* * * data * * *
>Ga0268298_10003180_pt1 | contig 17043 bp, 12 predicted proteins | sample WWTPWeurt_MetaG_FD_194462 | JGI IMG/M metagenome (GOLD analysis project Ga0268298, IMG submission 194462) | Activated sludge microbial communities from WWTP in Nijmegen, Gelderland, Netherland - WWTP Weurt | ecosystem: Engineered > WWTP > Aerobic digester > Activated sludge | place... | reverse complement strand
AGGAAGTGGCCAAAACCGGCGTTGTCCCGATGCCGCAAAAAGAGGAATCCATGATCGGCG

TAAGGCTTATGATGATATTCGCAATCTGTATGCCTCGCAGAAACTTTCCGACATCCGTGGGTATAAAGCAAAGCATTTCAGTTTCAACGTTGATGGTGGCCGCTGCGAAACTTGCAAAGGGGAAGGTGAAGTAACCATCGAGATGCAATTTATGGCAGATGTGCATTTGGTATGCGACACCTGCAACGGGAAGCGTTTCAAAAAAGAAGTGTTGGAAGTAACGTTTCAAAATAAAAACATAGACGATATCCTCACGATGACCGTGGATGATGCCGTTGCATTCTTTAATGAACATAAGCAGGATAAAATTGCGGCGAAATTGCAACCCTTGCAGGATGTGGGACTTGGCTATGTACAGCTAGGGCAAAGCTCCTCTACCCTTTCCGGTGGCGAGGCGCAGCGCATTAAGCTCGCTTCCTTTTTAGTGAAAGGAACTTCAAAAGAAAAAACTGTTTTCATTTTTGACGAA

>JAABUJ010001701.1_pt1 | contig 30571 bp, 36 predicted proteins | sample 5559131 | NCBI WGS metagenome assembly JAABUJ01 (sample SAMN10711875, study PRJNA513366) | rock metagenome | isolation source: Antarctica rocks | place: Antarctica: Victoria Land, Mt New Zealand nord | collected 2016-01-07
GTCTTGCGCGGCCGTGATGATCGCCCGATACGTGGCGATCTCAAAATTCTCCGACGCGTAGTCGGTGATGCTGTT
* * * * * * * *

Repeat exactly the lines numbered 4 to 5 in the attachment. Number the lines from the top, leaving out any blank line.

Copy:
>JAABUJ010001701.1_pt1 | contig 30571 bp, 36 predicted proteins | sample 5559131 | NCBI WGS metagenome assembly JAABUJ01 (sample SAMN10711875, study PRJNA513366) | rock metagenome | isolation source: Antarctica rocks | place: Antarctica: Victoria Land, Mt New Zealand nord | collected 2016-01-07
GTCTTGCGCGGCCGTGATGATCGCCCGATACGTGGCGATCTCAAAATTCTCCGACGCGTAGTCGGTGATGCTGTT